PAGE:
Climate Protesters Damage a Celebrated Velázquez Painting in London


When the suffragist Mary Richardson walked into the National Gallery in London with a concealed hatchet in March 1914, she headed for the “Rokeby Venus,” one of Diego Velázquez’s most celebrated paintings, and slashed it repeatedly.

Now, over a century later, Velázquez’s nude appears to have been damaged again.

Just before 11 a.m. on Monday, two climate activists belonging to Just Stop Oil, a British group that wants to prevent new oil and gas licensing, struck the glass that protects the painting 10 times with emergency hammers.

It was initially unclear whether they had damaged the painting. But on Tuesday, a National Gallery spokeswoman said in an emailed statement that “minimal damage has been sustained to the surface of the painting.” The work — a 17th-century representation of the Roman goddess looking at her face in a mirror, originally titled “The Toilet of Venus” — is undergoing conservation work, the statement added, and there was “no timeline” for when it would return to display.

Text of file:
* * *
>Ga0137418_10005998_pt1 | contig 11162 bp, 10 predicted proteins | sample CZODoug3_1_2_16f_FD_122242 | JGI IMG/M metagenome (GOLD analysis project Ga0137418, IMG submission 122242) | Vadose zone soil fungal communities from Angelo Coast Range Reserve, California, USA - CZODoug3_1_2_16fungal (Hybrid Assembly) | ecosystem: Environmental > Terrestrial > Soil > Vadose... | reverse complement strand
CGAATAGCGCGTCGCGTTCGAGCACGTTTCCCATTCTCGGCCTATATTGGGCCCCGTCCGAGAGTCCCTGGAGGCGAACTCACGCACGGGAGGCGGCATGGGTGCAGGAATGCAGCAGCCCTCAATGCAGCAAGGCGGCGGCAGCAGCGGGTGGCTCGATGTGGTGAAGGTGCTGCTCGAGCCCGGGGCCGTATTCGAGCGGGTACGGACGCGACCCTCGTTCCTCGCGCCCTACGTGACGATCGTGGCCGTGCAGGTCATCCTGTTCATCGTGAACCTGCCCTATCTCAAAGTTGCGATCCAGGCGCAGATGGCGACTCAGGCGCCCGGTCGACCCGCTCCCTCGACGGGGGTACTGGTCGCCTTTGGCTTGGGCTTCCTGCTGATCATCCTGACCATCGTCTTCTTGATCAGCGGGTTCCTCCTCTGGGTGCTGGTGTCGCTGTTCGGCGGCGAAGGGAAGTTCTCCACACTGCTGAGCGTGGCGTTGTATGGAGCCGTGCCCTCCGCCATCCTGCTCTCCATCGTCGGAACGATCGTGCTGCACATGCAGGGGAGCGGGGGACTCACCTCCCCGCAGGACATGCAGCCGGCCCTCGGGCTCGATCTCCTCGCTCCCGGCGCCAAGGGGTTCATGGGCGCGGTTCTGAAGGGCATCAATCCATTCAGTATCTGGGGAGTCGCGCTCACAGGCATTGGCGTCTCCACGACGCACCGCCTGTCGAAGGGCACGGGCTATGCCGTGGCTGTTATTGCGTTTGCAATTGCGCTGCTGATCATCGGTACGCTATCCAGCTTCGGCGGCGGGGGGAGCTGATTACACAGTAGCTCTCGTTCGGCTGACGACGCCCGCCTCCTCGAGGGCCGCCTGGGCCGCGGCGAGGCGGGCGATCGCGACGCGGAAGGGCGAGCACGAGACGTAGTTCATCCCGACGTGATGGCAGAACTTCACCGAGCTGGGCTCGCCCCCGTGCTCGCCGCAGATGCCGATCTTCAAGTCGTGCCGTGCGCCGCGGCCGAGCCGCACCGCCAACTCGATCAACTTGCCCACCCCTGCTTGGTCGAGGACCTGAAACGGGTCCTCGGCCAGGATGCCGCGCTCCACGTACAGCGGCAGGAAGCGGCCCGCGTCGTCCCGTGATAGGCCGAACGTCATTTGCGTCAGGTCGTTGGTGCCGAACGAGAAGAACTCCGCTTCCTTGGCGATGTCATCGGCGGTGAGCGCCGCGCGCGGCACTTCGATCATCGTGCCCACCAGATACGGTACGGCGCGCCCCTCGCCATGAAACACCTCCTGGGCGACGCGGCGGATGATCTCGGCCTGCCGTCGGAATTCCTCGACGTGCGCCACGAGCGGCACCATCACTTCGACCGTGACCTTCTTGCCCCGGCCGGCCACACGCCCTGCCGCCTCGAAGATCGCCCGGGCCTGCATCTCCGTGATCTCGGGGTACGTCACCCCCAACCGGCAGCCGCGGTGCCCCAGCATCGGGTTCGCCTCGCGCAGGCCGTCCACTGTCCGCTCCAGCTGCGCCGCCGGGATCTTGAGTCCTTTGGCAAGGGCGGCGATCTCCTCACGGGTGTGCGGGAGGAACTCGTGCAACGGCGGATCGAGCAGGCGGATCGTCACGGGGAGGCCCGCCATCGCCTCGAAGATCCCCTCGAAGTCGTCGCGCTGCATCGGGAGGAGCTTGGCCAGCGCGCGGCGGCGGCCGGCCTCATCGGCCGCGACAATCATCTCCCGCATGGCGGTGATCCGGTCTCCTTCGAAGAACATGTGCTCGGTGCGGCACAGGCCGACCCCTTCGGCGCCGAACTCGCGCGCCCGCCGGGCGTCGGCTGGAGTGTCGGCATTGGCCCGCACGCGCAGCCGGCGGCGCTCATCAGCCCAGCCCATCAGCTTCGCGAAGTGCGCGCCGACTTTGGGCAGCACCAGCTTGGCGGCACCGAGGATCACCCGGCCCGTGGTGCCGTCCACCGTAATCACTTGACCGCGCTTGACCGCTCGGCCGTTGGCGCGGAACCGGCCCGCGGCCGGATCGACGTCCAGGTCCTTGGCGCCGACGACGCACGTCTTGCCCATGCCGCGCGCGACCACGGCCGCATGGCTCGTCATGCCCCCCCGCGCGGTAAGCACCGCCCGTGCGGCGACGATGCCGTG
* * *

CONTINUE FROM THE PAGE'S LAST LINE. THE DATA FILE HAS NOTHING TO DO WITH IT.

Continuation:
Over the past year and a half, Just Stop Oil has made headlines through attention-grabbing stunts in British museums, including protests in which members glued themselves to John Constable’s “The Hay Wain” and threw tomato soup over Vincent van Gogh’s “Sunflowers” — two other artworks in the National Gallery collection.

This week’s action appears to be the first in which the group’s activists have actually damaged an artwork.

Several members have previously been found guilty of causing criminal damage in museums, but that was for damaging frames rather than the artworks they contained. During some of those court cases, Just Stop Oil’s activists said they had discussed their plans with art experts to ensure that the potential for harm was limited.

On Tuesday, the National Gallery said it could not comment further on Monday’s incident or explain the exact nature of the damage. A spokesman for London’s police force said in an email that the two Just Stop Oil activists had been arrested over criminal damage, because the glass protecting the painting had been vandalized.

James Skeet, a spokesman for Just Stop Oil, said in an interview on Monday that because the Velázquez painting had been damaged before, the group’s actions were “not without precedent.” He also said the group was trying to inspire the museum to take action on climate change.


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